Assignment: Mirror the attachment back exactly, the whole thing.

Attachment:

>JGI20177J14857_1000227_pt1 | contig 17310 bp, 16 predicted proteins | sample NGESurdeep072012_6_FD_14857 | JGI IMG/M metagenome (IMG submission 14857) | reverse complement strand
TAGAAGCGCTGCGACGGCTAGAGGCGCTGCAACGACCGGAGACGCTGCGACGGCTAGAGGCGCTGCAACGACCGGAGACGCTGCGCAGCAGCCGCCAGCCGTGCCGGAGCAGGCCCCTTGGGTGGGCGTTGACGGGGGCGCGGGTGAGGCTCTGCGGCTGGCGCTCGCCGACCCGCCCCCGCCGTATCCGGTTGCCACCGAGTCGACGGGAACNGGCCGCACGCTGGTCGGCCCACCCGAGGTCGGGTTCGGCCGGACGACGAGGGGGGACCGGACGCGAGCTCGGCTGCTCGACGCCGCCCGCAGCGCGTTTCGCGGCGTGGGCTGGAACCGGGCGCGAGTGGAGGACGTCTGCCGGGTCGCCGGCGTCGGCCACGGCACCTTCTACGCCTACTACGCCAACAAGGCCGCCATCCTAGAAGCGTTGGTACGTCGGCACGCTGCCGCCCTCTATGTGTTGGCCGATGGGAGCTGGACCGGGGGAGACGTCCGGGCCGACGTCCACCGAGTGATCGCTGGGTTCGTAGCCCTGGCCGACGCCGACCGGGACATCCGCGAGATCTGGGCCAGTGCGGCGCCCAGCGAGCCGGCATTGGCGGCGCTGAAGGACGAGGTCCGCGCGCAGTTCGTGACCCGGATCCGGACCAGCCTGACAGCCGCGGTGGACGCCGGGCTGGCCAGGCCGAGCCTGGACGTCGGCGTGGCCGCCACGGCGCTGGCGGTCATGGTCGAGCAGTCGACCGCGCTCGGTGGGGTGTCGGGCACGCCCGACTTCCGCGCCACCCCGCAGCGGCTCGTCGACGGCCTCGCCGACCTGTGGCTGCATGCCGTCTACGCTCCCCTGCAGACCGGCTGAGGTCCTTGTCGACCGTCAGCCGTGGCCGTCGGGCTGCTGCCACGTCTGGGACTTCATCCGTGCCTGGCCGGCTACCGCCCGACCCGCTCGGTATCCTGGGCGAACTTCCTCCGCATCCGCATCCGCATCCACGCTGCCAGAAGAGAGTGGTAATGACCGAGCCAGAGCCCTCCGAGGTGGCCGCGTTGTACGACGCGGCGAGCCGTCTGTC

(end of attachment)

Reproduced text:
>JGI20177J14857_1000227_pt1 | contig 17310 bp, 16 predicted proteins | sample NGESurdeep072012_6_FD_14857 | JGI IMG/M metagenome (IMG submission 14857) | reverse complement strand
TAGAAGCGCTGCGACGGCTAGAGGCGCTGCAACGACCGGAGACGCTGCGACGGCTAGAGGCGCTGCAACGACCGGAGACGCTGCGCAGCAGCCGCCAGCCGTGCCGGAGCAGGCCCCTTGGGTGGGCGTTGACGGGGGCGCGGGTGAGGCTCTGCGGCTGGCGCTCGCCGACCCGCCCCCGCCGTATCCGGTTGCCACCGAGTCGACGGGAACNGGCCGCACGCTGGTCGGCCCACCCGAGGTCGGGTTCGGCCGGACGACGAGGGGGGACCGGACGCGAGCTCGGCTGCTCGACGCCGCCCGCAGCGCGTTTCGCGGCGTGGGCTGGAACCGGGCGCGAGTGGAGGACGTCTGCCGGGTCGCCGGCGTCGGCCACGGCACCTTCTACGCCTACTACGCCAACAAGGCCGCCATCCTAGAAGCGTTGGTACGTCGGCACGCTGCCGCCCTCTATGTGTTGGCCGATGGGAGCTGGACCGGGGGAGACGTCCGGGCCGACGTCCACCGAGTGATCGCTGGGTTCGTAGCCCTGGCCGACGCCGACCGGGACATCCGCGAGATCTGGGCCAGTGCGGCGCCCAGCGAGCCGGCATTGGCGGCGCTGAAGGACGAGGTCCGCGCGCAGTTCGTGACCCGGATCCGGACCAGCCTGACAGCCGCGGTGGACGCCGGGCTGGCCAGGCCGAGCCTGGACGTCGGCGTGGCCGCCACGGCGCTGGCGGTCATGGTCGAGCAGTCGACCGCGCTCGGTGGGGTGTCGGGCACGCCCGACTTCCGCGCCACCCCGCAGCGGCTCGTCGACGGCCTCGCCGACCTGTGGCTGCATGCCGTCTACGCTCCCCTGCAGACCGGCTGAGGTCCTTGTCGACCGTCAGCCGTGGCCGTCGGGCTGCTGCCACGTCTGGGACTTCATCCGTGCCTGGCCGGCTACCGCCCGACCCGCTCGGTATCCTGGGCGAACTTCCTCCGCATCCGCATCCGCATCCACGCTGCCAGAAGAGAGTGGTAATGACCGAGCCAGAGCCCTCCGAGGTGGCCGCGTTGTACGACGCGGCGAGCCGTCTGTC